The Twelfth Sunday after Trinity
Almighty and everlasting God, who art always more ready to hear than we are to pray, and art wont to give more than either we desire or deserve: Pour down upon us the abundance of thy mercy; forgiving us those things whereof our conscience is afraid, and giving us those good things which we are not worthy to ask, but through the merits and mediation of Jesus Christ, thy Son, our Lord. Amen.
2 Corinthians 3.4-9
Such trust have we through Christ to Godward: not that we are sufficient of ourselves to think any thing as of ourselves; but our sufficiency is of God: who also hath made us able ministers of the new testament; not of the letter, but of the spirit: for the letter killeth, but the spirit giveth life. But if the ministration of death written and engraven in stones was glorious, so that the children of Israel could not stedfastly behold the face of Moses for the glory of his countenance, which glory was to be done away; how shall not the ministration of the spirit be rather glorious? For if the ministration of condemnation be glory, much more doth the ministration of righteousness exceed in glory.
St. Mark 7.31-end
Jesus, departing from the coasts of Tyre and Sidon, came unto the sea of Galilee, through the midst of the coasts of Decapolis. And they bring unto him one that was deaf, and had an impediment in his speech; and they beseech him to put his hand upon him. And he took him aside from the multitude, and put his fingers into his ears, and he spit, and touched his tongue; and looking up to heaven, he sighed, and saith unto him, Ephphatha, that is, Be opened. And straightway his ears were opened, and the string of his tongue was loosed, and he spake plain. And he charged them that they should tell no man: but the more he charged them, so much the more a great deal they published it; and were beyond measure astonished, saying, He hath done all things well; he maketh both the deaf to hear, and the dumb to speak.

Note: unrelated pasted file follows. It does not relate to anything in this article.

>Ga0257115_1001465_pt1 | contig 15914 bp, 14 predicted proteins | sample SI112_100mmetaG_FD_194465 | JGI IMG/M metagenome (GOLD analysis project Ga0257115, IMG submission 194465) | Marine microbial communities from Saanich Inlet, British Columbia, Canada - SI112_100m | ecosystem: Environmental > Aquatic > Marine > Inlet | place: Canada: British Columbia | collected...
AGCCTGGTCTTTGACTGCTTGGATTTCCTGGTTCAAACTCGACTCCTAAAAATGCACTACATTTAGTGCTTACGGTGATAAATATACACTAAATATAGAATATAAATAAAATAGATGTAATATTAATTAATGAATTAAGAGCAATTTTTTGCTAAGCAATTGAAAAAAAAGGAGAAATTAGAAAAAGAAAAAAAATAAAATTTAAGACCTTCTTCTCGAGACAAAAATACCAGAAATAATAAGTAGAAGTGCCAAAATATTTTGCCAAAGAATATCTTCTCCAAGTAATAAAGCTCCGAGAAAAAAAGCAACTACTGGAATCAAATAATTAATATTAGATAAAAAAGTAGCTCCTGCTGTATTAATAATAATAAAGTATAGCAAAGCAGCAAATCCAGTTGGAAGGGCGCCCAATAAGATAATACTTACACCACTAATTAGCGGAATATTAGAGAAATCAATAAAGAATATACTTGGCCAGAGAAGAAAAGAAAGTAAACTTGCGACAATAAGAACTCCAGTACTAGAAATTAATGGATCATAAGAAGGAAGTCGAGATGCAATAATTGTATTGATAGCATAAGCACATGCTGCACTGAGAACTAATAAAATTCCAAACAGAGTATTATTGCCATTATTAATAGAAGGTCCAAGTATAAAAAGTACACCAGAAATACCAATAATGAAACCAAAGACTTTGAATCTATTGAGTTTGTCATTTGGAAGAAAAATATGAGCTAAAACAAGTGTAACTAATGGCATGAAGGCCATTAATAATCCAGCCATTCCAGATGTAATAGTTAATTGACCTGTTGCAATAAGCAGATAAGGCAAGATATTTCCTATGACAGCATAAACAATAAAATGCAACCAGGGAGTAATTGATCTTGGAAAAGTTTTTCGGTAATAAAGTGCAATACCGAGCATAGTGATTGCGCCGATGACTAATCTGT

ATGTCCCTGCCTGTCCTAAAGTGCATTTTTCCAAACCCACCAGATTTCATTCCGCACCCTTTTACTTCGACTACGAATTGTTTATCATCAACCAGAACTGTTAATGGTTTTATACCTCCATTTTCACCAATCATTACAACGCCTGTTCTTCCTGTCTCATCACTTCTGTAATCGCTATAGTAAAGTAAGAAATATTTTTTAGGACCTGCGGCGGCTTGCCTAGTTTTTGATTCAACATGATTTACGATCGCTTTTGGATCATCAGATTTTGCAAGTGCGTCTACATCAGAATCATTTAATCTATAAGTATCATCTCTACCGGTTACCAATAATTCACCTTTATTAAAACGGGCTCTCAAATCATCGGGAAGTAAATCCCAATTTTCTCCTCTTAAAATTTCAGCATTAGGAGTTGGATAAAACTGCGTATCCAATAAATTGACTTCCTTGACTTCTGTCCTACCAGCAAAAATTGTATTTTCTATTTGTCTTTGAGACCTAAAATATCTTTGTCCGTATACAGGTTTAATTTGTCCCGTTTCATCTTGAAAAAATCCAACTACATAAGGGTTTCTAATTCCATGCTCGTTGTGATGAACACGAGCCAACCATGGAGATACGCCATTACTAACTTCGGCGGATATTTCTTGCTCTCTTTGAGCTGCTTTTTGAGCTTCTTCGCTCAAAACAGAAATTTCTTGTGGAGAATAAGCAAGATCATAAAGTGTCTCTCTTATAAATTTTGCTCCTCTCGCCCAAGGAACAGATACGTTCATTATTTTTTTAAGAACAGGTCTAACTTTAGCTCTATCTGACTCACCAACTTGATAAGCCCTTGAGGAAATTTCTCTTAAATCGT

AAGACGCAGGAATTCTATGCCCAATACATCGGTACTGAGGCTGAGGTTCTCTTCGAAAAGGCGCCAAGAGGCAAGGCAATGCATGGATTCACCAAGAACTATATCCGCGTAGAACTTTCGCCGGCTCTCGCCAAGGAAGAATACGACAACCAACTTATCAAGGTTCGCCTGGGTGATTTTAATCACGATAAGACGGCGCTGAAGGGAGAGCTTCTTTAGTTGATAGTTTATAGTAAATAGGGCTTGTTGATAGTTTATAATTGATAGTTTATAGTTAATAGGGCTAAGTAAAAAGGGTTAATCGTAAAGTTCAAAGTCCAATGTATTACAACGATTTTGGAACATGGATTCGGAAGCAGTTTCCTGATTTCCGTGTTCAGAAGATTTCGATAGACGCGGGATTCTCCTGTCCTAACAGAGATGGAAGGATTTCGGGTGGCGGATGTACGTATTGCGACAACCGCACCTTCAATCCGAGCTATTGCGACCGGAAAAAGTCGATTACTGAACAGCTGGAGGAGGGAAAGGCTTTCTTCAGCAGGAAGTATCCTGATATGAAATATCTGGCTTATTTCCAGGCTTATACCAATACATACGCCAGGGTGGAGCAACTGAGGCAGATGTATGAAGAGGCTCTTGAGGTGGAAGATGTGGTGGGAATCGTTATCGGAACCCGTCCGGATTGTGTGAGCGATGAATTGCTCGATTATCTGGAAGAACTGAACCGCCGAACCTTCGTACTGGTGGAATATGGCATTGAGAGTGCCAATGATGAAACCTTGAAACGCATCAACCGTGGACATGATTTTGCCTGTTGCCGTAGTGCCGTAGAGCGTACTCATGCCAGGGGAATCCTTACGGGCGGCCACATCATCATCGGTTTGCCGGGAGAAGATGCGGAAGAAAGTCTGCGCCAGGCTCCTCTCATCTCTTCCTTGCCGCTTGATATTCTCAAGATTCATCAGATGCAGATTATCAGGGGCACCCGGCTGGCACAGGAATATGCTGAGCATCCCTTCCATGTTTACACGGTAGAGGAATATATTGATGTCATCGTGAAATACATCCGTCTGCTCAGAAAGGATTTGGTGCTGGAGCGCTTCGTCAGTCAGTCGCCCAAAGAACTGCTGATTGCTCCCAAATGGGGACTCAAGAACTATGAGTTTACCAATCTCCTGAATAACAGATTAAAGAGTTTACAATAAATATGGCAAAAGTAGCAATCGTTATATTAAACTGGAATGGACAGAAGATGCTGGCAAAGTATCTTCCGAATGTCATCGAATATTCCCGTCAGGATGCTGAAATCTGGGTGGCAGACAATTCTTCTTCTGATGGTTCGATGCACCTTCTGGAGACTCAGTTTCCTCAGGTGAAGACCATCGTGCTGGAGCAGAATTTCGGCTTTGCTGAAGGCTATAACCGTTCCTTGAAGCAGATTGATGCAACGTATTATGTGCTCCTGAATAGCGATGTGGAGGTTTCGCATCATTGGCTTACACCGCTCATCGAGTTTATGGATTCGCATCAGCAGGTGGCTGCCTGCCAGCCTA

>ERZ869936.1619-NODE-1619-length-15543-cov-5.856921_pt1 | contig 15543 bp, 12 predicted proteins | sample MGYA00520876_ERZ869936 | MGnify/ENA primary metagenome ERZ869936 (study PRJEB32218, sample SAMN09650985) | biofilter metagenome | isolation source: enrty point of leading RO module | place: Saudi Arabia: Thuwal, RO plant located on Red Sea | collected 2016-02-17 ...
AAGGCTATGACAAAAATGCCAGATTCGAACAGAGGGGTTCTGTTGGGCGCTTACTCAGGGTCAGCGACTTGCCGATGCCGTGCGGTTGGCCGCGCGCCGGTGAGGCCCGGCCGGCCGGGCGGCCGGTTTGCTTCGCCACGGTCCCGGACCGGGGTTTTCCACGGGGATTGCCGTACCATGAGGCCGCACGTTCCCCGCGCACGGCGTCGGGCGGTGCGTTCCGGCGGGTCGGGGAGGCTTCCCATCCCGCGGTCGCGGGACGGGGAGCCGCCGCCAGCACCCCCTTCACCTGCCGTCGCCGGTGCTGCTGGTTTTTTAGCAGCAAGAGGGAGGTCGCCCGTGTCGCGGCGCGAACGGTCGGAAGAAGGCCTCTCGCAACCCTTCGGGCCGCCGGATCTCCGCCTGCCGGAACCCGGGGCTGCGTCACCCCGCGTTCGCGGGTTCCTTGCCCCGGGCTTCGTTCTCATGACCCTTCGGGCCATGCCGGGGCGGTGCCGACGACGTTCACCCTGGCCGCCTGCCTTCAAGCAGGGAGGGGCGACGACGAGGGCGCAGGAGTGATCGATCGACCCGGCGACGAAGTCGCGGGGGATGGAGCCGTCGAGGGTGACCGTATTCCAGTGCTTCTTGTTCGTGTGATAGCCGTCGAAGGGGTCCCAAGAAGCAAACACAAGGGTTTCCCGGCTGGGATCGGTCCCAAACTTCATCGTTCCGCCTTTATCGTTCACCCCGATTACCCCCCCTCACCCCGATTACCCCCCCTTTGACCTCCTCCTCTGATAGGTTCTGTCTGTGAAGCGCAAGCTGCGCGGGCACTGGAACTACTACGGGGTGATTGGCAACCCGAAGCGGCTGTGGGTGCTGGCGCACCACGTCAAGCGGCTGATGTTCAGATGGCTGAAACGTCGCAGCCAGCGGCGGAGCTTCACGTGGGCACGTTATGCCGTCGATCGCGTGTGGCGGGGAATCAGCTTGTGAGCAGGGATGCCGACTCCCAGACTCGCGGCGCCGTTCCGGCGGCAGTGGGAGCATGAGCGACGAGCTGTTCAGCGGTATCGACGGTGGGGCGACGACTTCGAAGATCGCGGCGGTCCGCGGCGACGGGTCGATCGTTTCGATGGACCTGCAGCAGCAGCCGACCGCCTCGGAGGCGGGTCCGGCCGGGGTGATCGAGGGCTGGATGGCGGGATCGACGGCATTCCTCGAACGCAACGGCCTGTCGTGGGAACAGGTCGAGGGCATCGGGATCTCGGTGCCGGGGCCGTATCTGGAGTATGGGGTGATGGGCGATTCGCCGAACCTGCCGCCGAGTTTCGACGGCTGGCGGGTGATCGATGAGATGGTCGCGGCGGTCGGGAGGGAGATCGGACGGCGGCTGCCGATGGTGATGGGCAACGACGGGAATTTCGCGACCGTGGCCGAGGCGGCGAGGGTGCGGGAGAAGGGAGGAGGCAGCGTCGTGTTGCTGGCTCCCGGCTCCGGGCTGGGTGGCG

Text from The Book of Common Prayer, the rights in which are vested in the Crown,
is reproduced by permission of the Crown's Patentee, Cambridge University Press.